Gift Ideas for the for Beginner Printmaker
When I started posting printmaking tutorials on my youtube channel, I got a flood of emails asking where one could buy a comprehensive starter set to try printmaking without breaking the bank. I’ve searched, and there isn’t a complete set in a box that includes all of the parts I’d recommend to try making a linocut or a woodcut for the first time. But a kit can be assembled a la carte to get you, or your beginner printmaker started on the right foot! Printmaking is a wonderful art-making method that allows the artist to print in multiples. More than that, the sequential steps are very specific, like assembling the ingredients to bake a pie, and the step-by-step instructions can be very meditative and relaxing to folks who enjoy being immersed in a successive process with beautiful results.
Do You Want the Option of Hand Coloring Your Prints?
If you want the option of enhancing your print by adding color in a wet-media, like watercolor, after the ink dries, be sure to get the right printmaking ink. Some water wash-up printmaking inks will re-wet after drying, so if you paint over them with watercolor (like I’ve done on the little landscape woodcut below), or if you’d like to tint the print with alcohol inks, or thinned acrylic, you’ll want a printmaking ink that dries permanently, and doesn’t re-wet. Painting over rewettable printmaking ink leads to lost integrity of the print, and muddy passages of color when the ink bleeds into your paint. Very frustrating. Akua inks (a Speedball Company) will clean up with dish soap and water, and after they dry on paper, they do not re-wet.
Printmaking Inks & Drying Time
Speedball water-soluble printmaking inks dry so fast, you can’t print a large edition without having your ink dry-up on your roll-out surface and your brayer. They also re-wet after they dry. Caligo Safe-Wash inks are oil-based, but they wash up with soap and water, they stay wet on your roll-out surface, and they do not re-wet after they dry, so you can paint over the inks with wet media. Many oil-based printmaking inks don’t re-wet after drying either, but they take much longer to dry, depending on the color (reds and white take up to a week to dry in some cases, depending on the humidity in your art-making space). Clean up of traditional oil-based printmaking inks require either solvents, or a two-step process of vegetable oil to break the ink down, and then dish soap to wash it off your table and brayer and blocks. Both oil-based and some of the water-wash-up relief inks work well if you choose to add watercolor on top of the prints, so either flavor will work. Just be sure to get stuff that dries permanently if you want to hand color your prints.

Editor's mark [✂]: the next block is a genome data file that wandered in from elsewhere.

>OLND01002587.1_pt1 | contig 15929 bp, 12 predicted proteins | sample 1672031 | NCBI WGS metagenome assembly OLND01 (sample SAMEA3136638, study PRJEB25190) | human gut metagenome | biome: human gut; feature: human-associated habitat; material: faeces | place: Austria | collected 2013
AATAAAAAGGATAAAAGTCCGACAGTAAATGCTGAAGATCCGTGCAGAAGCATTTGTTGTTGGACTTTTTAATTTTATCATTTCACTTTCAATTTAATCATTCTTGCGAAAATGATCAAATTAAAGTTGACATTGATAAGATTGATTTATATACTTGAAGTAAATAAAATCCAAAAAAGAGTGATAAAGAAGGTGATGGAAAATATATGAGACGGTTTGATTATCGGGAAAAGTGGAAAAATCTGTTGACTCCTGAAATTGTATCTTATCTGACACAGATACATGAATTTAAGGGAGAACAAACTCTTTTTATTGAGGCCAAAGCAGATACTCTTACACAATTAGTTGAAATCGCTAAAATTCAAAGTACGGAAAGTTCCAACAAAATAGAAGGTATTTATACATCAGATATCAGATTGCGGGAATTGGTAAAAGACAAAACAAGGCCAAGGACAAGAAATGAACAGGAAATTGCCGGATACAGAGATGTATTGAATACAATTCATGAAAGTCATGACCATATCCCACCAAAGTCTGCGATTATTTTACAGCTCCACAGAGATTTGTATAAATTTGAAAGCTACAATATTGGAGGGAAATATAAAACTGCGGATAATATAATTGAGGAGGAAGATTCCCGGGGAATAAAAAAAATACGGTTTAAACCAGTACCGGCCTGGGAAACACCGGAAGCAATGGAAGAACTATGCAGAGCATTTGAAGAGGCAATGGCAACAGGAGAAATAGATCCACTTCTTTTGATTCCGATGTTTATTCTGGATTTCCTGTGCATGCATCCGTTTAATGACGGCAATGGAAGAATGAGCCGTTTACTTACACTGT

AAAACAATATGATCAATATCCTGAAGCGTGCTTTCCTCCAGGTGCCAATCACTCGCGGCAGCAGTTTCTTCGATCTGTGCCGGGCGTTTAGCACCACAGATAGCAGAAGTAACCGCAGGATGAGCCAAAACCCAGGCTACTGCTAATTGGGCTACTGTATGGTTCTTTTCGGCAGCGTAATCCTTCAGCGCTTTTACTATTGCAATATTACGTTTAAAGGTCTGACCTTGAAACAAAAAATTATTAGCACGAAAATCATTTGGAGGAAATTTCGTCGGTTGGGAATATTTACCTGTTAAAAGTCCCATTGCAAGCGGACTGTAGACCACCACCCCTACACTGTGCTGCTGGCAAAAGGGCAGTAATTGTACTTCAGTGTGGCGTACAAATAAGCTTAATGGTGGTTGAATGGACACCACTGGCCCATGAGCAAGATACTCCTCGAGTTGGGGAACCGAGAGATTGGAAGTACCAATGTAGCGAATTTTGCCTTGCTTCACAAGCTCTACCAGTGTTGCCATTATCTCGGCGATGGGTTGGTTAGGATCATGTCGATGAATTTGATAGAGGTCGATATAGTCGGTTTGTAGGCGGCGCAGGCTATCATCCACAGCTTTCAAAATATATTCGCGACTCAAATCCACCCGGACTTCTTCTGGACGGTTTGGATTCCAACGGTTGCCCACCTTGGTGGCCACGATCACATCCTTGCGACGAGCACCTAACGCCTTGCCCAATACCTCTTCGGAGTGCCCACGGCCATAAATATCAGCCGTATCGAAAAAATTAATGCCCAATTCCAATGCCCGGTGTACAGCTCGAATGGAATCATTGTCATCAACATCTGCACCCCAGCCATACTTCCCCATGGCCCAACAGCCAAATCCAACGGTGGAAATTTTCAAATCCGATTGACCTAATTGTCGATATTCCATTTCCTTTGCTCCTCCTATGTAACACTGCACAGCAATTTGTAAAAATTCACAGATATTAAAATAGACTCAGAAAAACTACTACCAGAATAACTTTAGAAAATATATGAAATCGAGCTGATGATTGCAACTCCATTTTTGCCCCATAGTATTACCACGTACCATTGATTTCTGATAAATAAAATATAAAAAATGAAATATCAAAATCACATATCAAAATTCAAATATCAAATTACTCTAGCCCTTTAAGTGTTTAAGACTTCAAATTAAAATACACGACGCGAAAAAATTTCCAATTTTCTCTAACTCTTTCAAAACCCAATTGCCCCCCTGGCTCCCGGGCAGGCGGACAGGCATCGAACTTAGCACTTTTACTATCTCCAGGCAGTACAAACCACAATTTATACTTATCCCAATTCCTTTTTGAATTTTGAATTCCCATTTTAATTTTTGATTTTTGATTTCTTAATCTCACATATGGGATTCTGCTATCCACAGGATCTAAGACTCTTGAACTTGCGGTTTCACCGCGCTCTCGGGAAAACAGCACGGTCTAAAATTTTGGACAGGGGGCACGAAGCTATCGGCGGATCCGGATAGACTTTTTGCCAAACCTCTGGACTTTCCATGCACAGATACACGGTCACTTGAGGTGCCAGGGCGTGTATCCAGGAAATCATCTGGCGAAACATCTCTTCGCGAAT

Make a List of What you Need
A first-time printmaker needs a block to carve, a knife with a few, assorted blades, a brayer, some ink, a bench hook, and good printmaking paper with a spoon (either wood or metal) to transfer the image. You can also use a baren, but I prefer a good old fashioned spoon. 🙂 A decent book on the art of relief prints is helpful too, for both the guidance, and the inspirational survey of other artists’ printmaking examples. A few clothes pins or spring clamps and a length of non-stretch twine will also be handy to hang prints to dry.
I’m listing a selection of gift ideas for the beginning printmaker in your life below – (even if you are the printmaker) especially if the inclination is to try making a linocut. It’s a good place to start, and you can graduate to a woodcut after you get cozy with the process.
Printmaking Supply Options Online
This package contains a brayer, a styrofoam tray (to roll out your ink), a knife handle with a couple of different blades, a small block of linoleum and a tube of ink (water soluble, and will re-wet), which is almost everything you need to make a linocut, but not quite. The price is right for a starter kit, so I’d recommend this as a gift for someone interested in giving printmaking a go. But I’d also recommend purchasing a bench hook, and paper, as well as a little Akua or Caligo Safe-Wash ink, especially if the artist wants the option to add water-based media to the prints after the ink is dry without re-wetting the printmaking ink and ending up with muddy art.